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Alyssa's Friend

(c) 2001 Christi Scarborough - do not reproduce without prior written permission

This is a short story about childhood. Not the way people like to remember it, but the way it was. It was actually improvised on the spur of the moment, so I didn't know where it was going when I began it. I think it works nicely though - I'm quite proud of it.


There once was a young girl called Alyssa. Alyssa was sad because she was very lonely and no-one would play with her. They said that she was creepy and weird, and that she spoilt their games. The girls thought that she was scary, and the boys wouldn't play with her because she was a girl.

Because Alyssa was sad, and she wanted friends very much, she decided to find out secrets about the children she knew, so that they would be her friends. So one day, she followed a girl called Posy home from school. She was very quiet, and hid in all sorts of odd places, so Posy didn't notice her. Posy was scared, because she could feel someone watching her, so she kept looking behind her. But when she did, Alyssa would duck behind a wall, or squeeze between the boards of a fence, and so she wouldn't see anybody.

Posy shook her head and carried on walking, a little faster than was perhaps wise. I guess that's why she didn't see the horse and cart coming down the road, and ran out in front of the horse. The horse reared up in fear, and trampled Posy. Her leg was broken, and she screamed and screamed and screamed. Alyssa watched from the bushes. She wanted to go and help, but she couldn't because then Posy would know she was following her, and she would be angry.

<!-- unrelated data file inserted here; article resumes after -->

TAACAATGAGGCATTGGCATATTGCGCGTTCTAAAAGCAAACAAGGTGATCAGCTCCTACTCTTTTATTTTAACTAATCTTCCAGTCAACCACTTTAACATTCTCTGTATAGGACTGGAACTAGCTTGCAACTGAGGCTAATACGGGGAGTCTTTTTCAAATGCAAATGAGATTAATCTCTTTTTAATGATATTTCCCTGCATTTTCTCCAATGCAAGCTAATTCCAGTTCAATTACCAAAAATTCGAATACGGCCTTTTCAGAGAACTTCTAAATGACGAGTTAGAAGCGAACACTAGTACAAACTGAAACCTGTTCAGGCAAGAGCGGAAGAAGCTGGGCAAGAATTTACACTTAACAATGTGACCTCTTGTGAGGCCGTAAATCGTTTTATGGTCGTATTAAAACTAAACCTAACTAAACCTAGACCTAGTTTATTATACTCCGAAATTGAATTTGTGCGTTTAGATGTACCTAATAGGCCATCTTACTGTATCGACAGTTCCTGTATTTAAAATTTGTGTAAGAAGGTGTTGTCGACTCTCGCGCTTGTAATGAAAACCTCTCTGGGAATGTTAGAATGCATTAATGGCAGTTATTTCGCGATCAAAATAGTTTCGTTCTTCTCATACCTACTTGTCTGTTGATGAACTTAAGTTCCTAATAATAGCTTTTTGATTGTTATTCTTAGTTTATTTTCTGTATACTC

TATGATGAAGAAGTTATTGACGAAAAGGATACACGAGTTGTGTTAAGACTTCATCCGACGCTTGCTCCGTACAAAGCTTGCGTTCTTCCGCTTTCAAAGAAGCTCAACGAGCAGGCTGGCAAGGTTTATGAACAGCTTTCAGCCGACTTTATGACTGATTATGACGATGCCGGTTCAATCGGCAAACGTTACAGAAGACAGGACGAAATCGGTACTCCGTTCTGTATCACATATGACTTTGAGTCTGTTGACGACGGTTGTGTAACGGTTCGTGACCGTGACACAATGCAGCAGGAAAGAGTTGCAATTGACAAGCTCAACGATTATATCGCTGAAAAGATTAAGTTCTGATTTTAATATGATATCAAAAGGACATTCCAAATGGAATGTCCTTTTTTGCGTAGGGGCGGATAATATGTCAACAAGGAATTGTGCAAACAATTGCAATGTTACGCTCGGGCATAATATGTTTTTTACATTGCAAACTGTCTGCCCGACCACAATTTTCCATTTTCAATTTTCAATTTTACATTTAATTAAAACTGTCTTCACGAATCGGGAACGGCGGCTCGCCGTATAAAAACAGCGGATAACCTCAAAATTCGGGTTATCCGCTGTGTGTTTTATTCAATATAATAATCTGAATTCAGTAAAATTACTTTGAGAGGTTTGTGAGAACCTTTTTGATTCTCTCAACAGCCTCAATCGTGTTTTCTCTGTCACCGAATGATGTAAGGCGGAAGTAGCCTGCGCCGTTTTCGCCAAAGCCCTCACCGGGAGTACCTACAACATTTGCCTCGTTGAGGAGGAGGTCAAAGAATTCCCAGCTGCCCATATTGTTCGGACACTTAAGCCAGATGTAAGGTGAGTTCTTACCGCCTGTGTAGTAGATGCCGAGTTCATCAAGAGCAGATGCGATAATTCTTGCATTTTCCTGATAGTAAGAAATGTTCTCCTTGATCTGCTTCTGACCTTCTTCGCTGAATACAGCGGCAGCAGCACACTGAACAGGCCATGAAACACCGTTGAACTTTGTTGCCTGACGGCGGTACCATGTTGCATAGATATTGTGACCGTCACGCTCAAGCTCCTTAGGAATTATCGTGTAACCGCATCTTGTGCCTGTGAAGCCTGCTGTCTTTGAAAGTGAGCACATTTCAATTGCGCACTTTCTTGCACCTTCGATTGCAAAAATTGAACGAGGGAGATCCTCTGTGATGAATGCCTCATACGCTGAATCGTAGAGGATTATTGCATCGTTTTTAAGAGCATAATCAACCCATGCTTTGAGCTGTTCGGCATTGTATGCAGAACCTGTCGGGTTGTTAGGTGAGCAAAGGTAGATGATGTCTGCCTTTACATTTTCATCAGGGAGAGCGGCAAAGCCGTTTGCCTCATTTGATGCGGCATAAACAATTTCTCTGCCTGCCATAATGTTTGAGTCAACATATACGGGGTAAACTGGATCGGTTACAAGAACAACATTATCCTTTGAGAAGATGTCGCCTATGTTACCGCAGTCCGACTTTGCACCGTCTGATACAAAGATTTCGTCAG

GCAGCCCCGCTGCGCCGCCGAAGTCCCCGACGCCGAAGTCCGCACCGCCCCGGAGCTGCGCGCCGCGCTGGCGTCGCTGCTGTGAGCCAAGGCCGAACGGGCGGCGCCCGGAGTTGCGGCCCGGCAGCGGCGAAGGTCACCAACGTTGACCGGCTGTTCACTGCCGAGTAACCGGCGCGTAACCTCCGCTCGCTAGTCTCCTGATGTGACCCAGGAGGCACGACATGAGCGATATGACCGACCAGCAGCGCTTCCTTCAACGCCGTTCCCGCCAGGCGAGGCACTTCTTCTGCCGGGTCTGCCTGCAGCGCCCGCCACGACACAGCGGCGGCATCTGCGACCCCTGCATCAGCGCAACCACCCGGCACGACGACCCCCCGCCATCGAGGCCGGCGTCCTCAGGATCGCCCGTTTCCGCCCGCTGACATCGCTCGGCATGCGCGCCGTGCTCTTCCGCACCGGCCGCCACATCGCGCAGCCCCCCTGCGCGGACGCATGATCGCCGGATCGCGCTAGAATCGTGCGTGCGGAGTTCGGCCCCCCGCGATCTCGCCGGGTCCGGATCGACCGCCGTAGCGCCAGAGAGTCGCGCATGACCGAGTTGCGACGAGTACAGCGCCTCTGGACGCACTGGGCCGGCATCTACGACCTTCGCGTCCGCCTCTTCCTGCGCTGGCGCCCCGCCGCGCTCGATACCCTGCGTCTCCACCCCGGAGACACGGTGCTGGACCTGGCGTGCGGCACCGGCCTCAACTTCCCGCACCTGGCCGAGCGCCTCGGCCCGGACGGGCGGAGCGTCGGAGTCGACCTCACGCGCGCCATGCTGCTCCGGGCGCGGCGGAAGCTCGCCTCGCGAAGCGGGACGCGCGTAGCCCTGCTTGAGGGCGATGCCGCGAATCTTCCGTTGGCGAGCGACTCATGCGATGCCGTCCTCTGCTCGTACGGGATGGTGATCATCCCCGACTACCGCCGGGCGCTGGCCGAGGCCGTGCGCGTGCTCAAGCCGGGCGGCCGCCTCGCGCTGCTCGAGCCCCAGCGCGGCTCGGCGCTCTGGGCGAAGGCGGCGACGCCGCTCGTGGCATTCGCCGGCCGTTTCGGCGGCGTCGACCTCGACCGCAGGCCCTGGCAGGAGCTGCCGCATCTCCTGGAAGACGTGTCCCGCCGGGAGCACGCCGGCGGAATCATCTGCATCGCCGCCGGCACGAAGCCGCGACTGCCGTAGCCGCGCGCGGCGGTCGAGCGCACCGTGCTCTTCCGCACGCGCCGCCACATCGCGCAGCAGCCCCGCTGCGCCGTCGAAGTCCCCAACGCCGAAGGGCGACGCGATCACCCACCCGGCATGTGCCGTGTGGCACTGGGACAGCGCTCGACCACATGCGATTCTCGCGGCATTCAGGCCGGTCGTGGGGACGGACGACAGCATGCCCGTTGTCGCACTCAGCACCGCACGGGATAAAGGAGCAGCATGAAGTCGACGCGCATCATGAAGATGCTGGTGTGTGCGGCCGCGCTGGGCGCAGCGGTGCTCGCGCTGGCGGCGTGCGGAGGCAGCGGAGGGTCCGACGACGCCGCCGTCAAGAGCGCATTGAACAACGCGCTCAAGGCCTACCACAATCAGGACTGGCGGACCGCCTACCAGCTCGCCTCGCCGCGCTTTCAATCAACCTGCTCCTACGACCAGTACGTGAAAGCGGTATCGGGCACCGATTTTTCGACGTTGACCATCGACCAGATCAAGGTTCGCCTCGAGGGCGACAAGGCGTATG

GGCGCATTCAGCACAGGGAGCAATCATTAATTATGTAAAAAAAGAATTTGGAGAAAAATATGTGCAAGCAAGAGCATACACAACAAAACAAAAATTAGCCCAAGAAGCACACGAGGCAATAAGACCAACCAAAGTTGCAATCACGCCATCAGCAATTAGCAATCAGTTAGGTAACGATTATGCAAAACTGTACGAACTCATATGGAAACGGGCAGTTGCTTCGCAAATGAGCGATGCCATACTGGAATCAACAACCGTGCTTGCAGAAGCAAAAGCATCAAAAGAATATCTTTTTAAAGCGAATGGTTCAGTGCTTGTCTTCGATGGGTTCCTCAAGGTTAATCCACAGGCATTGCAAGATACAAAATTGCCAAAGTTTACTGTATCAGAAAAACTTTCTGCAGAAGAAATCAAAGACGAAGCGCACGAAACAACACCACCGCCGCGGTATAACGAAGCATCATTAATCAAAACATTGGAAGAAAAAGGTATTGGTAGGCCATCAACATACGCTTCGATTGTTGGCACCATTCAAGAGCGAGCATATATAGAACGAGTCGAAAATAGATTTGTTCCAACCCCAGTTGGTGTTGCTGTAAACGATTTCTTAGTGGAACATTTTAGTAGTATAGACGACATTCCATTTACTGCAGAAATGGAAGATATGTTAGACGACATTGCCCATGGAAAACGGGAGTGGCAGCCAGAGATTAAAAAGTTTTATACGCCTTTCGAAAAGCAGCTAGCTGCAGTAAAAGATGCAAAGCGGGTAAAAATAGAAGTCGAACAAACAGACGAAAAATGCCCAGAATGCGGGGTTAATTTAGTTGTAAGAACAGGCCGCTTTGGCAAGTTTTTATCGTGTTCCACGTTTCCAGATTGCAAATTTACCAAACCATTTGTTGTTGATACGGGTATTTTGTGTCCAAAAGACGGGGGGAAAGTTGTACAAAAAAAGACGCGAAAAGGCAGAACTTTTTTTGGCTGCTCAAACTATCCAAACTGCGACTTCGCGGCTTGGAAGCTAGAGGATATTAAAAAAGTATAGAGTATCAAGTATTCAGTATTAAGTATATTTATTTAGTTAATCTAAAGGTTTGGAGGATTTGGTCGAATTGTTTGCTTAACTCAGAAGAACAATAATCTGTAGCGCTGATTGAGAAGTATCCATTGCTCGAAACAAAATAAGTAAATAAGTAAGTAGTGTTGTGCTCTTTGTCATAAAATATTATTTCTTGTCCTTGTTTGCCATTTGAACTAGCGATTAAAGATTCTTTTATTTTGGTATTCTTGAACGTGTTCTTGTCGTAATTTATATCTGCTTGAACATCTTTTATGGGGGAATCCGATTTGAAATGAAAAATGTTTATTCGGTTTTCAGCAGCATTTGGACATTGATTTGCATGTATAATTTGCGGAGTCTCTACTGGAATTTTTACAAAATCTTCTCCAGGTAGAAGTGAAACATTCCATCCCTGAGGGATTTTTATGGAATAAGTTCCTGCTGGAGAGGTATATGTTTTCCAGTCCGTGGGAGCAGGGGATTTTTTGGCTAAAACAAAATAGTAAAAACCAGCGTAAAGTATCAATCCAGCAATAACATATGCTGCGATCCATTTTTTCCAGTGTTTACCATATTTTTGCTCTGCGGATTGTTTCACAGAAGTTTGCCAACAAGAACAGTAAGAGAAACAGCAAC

The man on the cart got down and picked up Posy. It took a long time, but eventually Posy told him where she lived. The man, who was a Rag and Bone man, put her in the back of the cart among the old carpets and furniture. Alyssa slipped under the cart, and grabbed onto the bottom as it started to move. But the journey was a long one, and holding on was difficult, and soon her hands and feet were hurting from gripping so tight. Alyssa held on tight though, not making a sound, because if Posy was in pain, it was only right that she was too.

The ride was long and bumpy, and all the time, Alyssa could hear the screams of Posy as she was jolted about in the back of the cart. Eventually they arrived at Posy's house, and the man took her inside. The house was old, and in a poor state of repair. Alyssa didn't dare go in, and she hurt so very much from the ride. So she slank off home instead.

The next day, Posy was not in school. Nor the day after, either. But on the third day, Alyssa could bear it no longer and snuck off to Posy's house at lunch time. After all, no-one really noticed her anyway. The house was very quiet, but Alyssa slipped in through the back window which was open a crack. She crept around looking for Posy, and eventually found a bedroom, whose door she pushed open.

There was a loud and piercing scream, and Alyssa had to duck very quickly to avoid a wax candle that had been thrown at her. Lying in a bed in the room was Posy. Her face was white as a sheet, and she was shivering.

"I'm sorry," said Alyssa. "I didn't mean to startle you. I just wondered what had happened to you."

"Oh, you're Alice, aren't you?" said Posy. "I'm all alone here and I thought you'd were a monster come to get me."

"I'm sorry," said Alyssa, too frightened to correct Posy. "I didn't mean to scare you. I'll go."

"No, " said Posy, quickly. "Please stay. My leg hurts and it's very boring here."

So Alyssa and Posy did become friends. Alyssa would tell Posy about everything that had happened at school, and Posy would laugh and together they would make up wonderful stories in which they were the heroines and they would have marvellous adventures. Until one day, Posy was well enough to walk again, and she came back to school, limping and leaning on a stick. Alyssa was so happy to see her, she rushed up and hugged her, but Posy was all stiff and shook her off.

"Leave me alone," she said.

"But why?" asked Alyssa. "I thought we were friends."

"Don't be silly," replied Posy. "How could I be friends with someone like you. These are my friends." And she wondered over to a group of children without a backwards glance.

Now I think Alyssa wanted to do something very nasty to Posy for what she had done, but she never did. I think she felt guilty for causing the accident in the first place. But I can't help feeling that Posy deserved the pain she got. Because Alyssa never had another friend all the time she was in school.